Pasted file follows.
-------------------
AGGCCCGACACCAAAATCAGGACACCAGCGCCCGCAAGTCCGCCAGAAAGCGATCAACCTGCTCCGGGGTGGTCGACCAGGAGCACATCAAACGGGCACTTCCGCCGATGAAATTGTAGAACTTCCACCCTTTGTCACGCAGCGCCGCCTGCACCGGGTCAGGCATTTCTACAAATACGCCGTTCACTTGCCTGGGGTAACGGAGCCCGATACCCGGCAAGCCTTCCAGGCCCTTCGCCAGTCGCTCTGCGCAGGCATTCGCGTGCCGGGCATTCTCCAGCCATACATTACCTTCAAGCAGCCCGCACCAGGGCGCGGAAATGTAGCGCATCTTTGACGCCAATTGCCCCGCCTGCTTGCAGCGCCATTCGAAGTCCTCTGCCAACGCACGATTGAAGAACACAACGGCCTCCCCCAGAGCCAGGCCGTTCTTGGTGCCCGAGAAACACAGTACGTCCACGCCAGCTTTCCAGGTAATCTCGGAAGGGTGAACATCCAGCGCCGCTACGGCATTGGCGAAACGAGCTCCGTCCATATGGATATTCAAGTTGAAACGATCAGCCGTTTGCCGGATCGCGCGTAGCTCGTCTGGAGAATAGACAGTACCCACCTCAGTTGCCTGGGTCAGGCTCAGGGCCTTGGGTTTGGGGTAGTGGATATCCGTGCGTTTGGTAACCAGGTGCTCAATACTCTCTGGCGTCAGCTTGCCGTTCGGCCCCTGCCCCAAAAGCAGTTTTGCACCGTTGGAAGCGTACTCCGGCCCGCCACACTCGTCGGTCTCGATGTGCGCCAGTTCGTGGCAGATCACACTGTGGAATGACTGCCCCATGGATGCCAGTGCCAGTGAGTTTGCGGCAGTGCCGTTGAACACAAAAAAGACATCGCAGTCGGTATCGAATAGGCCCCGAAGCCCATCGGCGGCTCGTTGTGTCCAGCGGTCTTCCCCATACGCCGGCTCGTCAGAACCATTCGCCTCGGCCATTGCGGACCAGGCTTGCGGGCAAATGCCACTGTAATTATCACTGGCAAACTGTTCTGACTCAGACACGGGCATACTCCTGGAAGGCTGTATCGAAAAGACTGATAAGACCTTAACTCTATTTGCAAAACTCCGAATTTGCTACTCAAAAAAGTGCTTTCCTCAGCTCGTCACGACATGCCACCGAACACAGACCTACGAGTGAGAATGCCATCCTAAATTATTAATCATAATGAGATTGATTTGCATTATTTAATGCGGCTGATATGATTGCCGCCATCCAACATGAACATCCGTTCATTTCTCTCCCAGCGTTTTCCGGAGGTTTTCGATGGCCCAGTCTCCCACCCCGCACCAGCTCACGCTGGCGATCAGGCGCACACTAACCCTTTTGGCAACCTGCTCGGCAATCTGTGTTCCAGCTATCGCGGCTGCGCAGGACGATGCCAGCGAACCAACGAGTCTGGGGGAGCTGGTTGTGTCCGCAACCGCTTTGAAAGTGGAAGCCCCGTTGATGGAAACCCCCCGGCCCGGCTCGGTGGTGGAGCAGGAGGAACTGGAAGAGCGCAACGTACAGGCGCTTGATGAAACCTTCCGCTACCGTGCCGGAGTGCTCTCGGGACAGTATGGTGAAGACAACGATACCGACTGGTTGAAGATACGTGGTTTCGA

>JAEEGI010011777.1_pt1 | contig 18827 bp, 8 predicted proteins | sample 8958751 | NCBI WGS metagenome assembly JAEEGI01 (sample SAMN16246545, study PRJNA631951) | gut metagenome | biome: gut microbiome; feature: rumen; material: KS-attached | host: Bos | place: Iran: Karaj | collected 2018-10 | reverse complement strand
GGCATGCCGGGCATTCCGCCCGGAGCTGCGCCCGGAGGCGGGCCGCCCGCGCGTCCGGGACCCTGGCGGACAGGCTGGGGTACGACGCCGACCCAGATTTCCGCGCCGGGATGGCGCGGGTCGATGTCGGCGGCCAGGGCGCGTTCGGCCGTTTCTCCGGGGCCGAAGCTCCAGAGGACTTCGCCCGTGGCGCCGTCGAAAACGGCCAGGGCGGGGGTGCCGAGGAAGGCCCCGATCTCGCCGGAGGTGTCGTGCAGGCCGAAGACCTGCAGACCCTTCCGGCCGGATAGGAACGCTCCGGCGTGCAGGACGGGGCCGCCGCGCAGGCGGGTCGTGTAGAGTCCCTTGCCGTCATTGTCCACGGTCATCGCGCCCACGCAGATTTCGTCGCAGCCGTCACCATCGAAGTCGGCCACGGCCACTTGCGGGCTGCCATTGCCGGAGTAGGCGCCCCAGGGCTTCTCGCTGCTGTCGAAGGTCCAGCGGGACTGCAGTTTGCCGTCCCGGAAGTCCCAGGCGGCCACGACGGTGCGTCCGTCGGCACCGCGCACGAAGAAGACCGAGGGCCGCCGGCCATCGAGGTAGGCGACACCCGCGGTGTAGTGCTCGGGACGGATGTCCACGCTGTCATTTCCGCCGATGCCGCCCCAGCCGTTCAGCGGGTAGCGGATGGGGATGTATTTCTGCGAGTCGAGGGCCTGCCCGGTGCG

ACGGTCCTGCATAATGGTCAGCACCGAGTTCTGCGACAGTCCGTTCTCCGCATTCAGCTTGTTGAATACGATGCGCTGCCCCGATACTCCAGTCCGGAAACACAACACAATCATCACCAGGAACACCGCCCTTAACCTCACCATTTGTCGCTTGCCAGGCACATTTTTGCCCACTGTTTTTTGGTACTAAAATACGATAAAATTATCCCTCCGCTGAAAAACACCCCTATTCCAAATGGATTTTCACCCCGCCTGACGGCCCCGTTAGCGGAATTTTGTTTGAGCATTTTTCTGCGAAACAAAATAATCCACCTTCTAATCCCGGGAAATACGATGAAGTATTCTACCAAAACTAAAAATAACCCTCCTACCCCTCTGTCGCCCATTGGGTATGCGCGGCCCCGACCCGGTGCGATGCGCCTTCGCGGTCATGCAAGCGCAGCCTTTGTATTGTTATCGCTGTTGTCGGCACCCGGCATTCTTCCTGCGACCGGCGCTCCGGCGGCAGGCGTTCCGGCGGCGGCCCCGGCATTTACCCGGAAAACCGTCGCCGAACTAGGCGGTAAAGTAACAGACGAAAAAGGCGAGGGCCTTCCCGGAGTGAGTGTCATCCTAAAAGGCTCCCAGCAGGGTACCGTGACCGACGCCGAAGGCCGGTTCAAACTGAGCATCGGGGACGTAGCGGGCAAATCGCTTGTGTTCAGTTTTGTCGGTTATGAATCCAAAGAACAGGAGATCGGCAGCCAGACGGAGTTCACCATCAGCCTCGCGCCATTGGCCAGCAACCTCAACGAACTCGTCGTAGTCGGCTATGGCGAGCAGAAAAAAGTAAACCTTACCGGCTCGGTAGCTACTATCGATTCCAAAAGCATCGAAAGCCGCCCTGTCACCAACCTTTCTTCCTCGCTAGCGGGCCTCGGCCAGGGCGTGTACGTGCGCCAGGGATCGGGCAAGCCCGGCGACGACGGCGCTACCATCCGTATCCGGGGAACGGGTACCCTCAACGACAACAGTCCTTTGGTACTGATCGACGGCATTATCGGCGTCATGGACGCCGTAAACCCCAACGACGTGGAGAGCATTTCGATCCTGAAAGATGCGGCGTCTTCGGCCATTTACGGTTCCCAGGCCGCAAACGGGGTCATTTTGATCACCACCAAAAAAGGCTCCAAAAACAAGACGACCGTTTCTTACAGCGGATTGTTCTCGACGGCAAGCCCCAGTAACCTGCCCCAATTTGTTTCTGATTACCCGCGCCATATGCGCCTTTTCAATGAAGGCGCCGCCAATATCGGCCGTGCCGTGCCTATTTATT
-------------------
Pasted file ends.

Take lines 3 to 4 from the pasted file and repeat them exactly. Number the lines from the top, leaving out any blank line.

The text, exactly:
GGCATGCCGGGCATTCCGCCCGGAGCTGCGCCCGGAGGCGGGCCGCCCGCGCGTCCGGGACCCTGGCGGACAGGCTGGGGTACGACGCCGACCCAGATTTCCGCGCCGGGATGGCGCGGGTCGATGTCGGCGGCCAGGGCGCGTTCGGCCGTTTCTCCGGGGCCGAAGCTCCAGAGGACTTCGCCCGTGGCGCCGTCGAAAACGGCCAGGGCGGGGGTGCCGAGGAAGGCCCCGATCTCGCCGGAGGTGTCGTGCAGGCCGAAGACCTGCAGACCCTTCCGGCCGGATAGGAACGCTCCGGCGTGCAGGACGGGGCCGCCGCGCAGGCGGGTCGTGTAGAGTCCCTTGCCGTCATTGTCCACGGTCATCGCGCCCACGCAGATTTCGTCGCAGCCGTCACCATCGAAGTCGGCCACGGCCACTTGCGGGCTGCCATTGCCGGAGTAGGCGCCCCAGGGCTTCTCGCTGCTGTCGAAGGTCCAGCGGGACTGCAGTTTGCCGTCCCGGAAGTCCCAGGCGGCCACGACGGTGCGTCCGTCGGCACCGCGCACGAAGAAGACCGAGGGCCGCCGGCCATCGAGGTAGGCGACACCCGCGGTGTAGTGCTCGGGACGGATGTCCACGCTGTCATTTCCGCCGATGCCGCCCCAGCCGTTCAGCGGGTAGCGGATGGGGATGTATTTCTGCGAGTCGAGGGCCTGCCCGGTGCG

ACGGTCCTGCATAATGGTCAGCACCGAGTTCTGCGACAGTCCGTTCTCCGCATTCAGCTTGTTGAATACGATGCGCTGCCCCGATACTCCAGTCCGGAAACACAACACAATCATCACCAGGAACACCGCCCTTAACCTCACCATTTGTCGCTTGCCAGGCACATTTTTGCCCACTGTTTTTTGGTACTAAAATACGATAAAATTATCCCTCCGCTGAAAAACACCCCTATTCCAAATGGATTTTCACCCCGCCTGACGGCCCCGTTAGCGGAATTTTGTTTGAGCATTTTTCTGCGAAACAAAATAATCCACCTTCTAATCCCGGGAAATACGATGAAGTATTCTACCAAAACTAAAAATAACCCTCCTACCCCTCTGTCGCCCATTGGGTATGCGCGGCCCCGACCCGGTGCGATGCGCCTTCGCGGTCATGCAAGCGCAGCCTTTGTATTGTTATCGCTGTTGTCGGCACCCGGCATTCTTCCTGCGACCGGCGCTCCGGCGGCAGGCGTTCCGGCGGCGGCCCCGGCATTTACCCGGAAAACCGTCGCCGAACTAGGCGGTAAAGTAACAGACGAAAAAGGCGAGGGCCTTCCCGGAGTGAGTGTCATCCTAAAAGGCTCCCAGCAGGGTACCGTGACCGACGCCGAAGGCCGGTTCAAACTGAGCATCGGGGACGTAGCGGGCAAATCGCTTGTGTTCAGTTTTGTCGGTTATGAATCCAAAGAACAGGAGATCGGCAGCCAGACGGAGTTCACCATCAGCCTCGCGCCATTGGCCAGCAACCTCAACGAACTCGTCGTAGTCGGCTATGGCGAGCAGAAAAAAGTAAACCTTACCGGCTCGGTAGCTACTATCGATTCCAAAAGCATCGAAAGCCGCCCTGTCACCAACCTTTCTTCCTCGCTAGCGGGCCTCGGCCAGGGCGTGTACGTGCGCCAGGGATCGGGCAAGCCCGGCGACGACGGCGCTACCATCCGTATCCGGGGAACGGGTACCCTCAACGACAACAGTCCTTTGGTACTGATCGACGGCATTATCGGCGTCATGGACGCCGTAAACCCCAACGACGTGGAGAGCATTTCGATCCTGAAAGATGCGGCGTCTTCGGCCATTTACGGTTCCCAGGCCGCAAACGGGGTCATTTTGATCACCACCAAAAAAGGCTCCAAAAACAAGACGACCGTTTCTTACAGCGGATTGTTCTCGACGGCAAGCCCCAGTAACCTGCCCCAATTTGTTTCTGATTACCCGCGCCATATGCGCCTTTTCAATGAAGGCGCCGCCAATATCGGCCGTGCCGTGCCTATTTATT